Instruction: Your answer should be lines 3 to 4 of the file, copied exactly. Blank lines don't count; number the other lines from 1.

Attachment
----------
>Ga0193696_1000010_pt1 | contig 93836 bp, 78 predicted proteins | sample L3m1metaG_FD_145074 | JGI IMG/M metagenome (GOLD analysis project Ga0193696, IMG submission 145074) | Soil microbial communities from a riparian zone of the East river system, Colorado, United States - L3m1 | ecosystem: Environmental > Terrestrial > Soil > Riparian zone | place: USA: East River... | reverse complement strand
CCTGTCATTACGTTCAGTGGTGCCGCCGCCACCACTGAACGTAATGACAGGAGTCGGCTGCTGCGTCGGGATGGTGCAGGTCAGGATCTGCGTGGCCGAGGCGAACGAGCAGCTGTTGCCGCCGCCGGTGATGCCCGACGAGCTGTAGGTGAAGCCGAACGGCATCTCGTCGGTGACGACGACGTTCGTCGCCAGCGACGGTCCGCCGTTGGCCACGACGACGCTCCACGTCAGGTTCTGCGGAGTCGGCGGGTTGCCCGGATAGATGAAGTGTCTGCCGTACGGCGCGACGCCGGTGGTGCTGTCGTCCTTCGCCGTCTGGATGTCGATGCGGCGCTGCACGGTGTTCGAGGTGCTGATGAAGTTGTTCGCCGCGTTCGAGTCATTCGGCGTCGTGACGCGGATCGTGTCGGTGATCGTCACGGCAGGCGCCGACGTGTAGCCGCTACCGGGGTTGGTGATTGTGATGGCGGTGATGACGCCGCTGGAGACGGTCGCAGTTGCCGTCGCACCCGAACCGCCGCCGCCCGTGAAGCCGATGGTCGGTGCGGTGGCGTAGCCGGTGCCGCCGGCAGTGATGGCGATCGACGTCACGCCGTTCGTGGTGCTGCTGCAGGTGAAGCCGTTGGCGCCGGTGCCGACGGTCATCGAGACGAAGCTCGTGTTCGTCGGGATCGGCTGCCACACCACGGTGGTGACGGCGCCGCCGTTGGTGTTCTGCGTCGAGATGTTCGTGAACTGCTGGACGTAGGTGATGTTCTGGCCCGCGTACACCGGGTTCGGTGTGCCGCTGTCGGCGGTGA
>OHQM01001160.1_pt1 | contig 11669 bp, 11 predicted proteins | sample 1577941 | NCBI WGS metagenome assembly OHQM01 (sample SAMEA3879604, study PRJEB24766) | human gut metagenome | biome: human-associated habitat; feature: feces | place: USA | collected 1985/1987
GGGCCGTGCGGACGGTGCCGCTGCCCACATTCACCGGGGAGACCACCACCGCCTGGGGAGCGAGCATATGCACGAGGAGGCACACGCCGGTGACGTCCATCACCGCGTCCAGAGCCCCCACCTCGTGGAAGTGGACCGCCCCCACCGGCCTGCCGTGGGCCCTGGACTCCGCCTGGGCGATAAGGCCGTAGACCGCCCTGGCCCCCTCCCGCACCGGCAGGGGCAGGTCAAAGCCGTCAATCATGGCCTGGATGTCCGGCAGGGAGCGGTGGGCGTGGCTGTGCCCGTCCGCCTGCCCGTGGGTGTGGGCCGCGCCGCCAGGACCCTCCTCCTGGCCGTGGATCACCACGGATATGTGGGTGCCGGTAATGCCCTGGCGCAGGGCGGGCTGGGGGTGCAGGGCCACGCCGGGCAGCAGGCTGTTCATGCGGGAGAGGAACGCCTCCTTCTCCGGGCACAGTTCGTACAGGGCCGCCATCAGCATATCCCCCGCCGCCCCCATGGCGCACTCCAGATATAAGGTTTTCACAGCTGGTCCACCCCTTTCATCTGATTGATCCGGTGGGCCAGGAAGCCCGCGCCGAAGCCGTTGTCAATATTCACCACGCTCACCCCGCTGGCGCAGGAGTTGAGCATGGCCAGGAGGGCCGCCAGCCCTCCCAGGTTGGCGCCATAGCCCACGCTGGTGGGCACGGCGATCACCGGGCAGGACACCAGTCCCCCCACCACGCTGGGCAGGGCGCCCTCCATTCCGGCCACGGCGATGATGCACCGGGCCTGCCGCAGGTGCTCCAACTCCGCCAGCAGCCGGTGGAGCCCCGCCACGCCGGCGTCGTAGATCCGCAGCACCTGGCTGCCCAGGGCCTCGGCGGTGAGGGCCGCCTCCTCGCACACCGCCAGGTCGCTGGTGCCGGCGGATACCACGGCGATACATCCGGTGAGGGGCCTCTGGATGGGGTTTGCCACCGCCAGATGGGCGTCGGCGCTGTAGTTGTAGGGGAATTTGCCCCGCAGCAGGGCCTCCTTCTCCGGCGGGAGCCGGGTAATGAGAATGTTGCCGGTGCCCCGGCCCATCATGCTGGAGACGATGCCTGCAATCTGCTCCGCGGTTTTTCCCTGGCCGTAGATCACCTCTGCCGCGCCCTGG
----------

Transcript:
>OHQM01001160.1_pt1 | contig 11669 bp, 11 predicted proteins | sample 1577941 | NCBI WGS metagenome assembly OHQM01 (sample SAMEA3879604, study PRJEB24766) | human gut metagenome | biome: human-associated habitat; feature: feces | place: USA | collected 1985/1987
GGGCCGTGCGGACGGTGCCGCTGCCCACATTCACCGGGGAGACCACCACCGCCTGGGGAGCGAGCATATGCACGAGGAGGCACACGCCGGTGACGTCCATCACCGCGTCCAGAGCCCCCACCTCGTGGAAGTGGACCGCCCCCACCGGCCTGCCGTGGGCCCTGGACTCCGCCTGGGCGATAAGGCCGTAGACCGCCCTGGCCCCCTCCCGCACCGGCAGGGGCAGGTCAAAGCCGTCAATCATGGCCTGGATGTCCGGCAGGGAGCGGTGGGCGTGGCTGTGCCCGTCCGCCTGCCCGTGGGTGTGGGCCGCGCCGCCAGGACCCTCCTCCTGGCCGTGGATCACCACGGATATGTGGGTGCCGGTAATGCCCTGGCGCAGGGCGGGCTGGGGGTGCAGGGCCACGCCGGGCAGCAGGCTGTTCATGCGGGAGAGGAACGCCTCCTTCTCCGGGCACAGTTCGTACAGGGCCGCCATCAGCATATCCCCCGCCGCCCCCATGGCGCACTCCAGATATAAGGTTTTCACAGCTGGTCCACCCCTTTCATCTGATTGATCCGGTGGGCCAGGAAGCCCGCGCCGAAGCCGTTGTCAATATTCACCACGCTCACCCCGCTGGCGCAGGAGTTGAGCATGGCCAGGAGGGCCGCCAGCCCTCCCAGGTTGGCGCCATAGCCCACGCTGGTGGGCACGGCGATCACCGGGCAGGACACCAGTCCCCCCACCACGCTGGGCAGGGCGCCCTCCATTCCGGCCACGGCGATGATGCACCGGGCCTGCCGCAGGTGCTCCAACTCCGCCAGCAGCCGGTGGAGCCCCGCCACGCCGGCGTCGTAGATCCGCAGCACCTGGCTGCCCAGGGCCTCGGCGGTGAGGGCCGCCTCCTCGCACACCGCCAGGTCGCTGGTGCCGGCGGATACCACGGCGATACATCCGGTGAGGGGCCTCTGGATGGGGTTTGCCACCGCCAGATGGGCGTCGGCGCTGTAGTTGTAGGGGAATTTGCCCCGCAGCAGGGCCTCCTTCTCCGGCGGGAGCCGGGTAATGAGAATGTTGCCGGTGCCCCGGCCCATCATGCTGGAGACGATGCCTGCAATCTGCTCCGCGGTTTTTCCCTGGCCGTAGATCACCTCTGCCGCGCCCTGG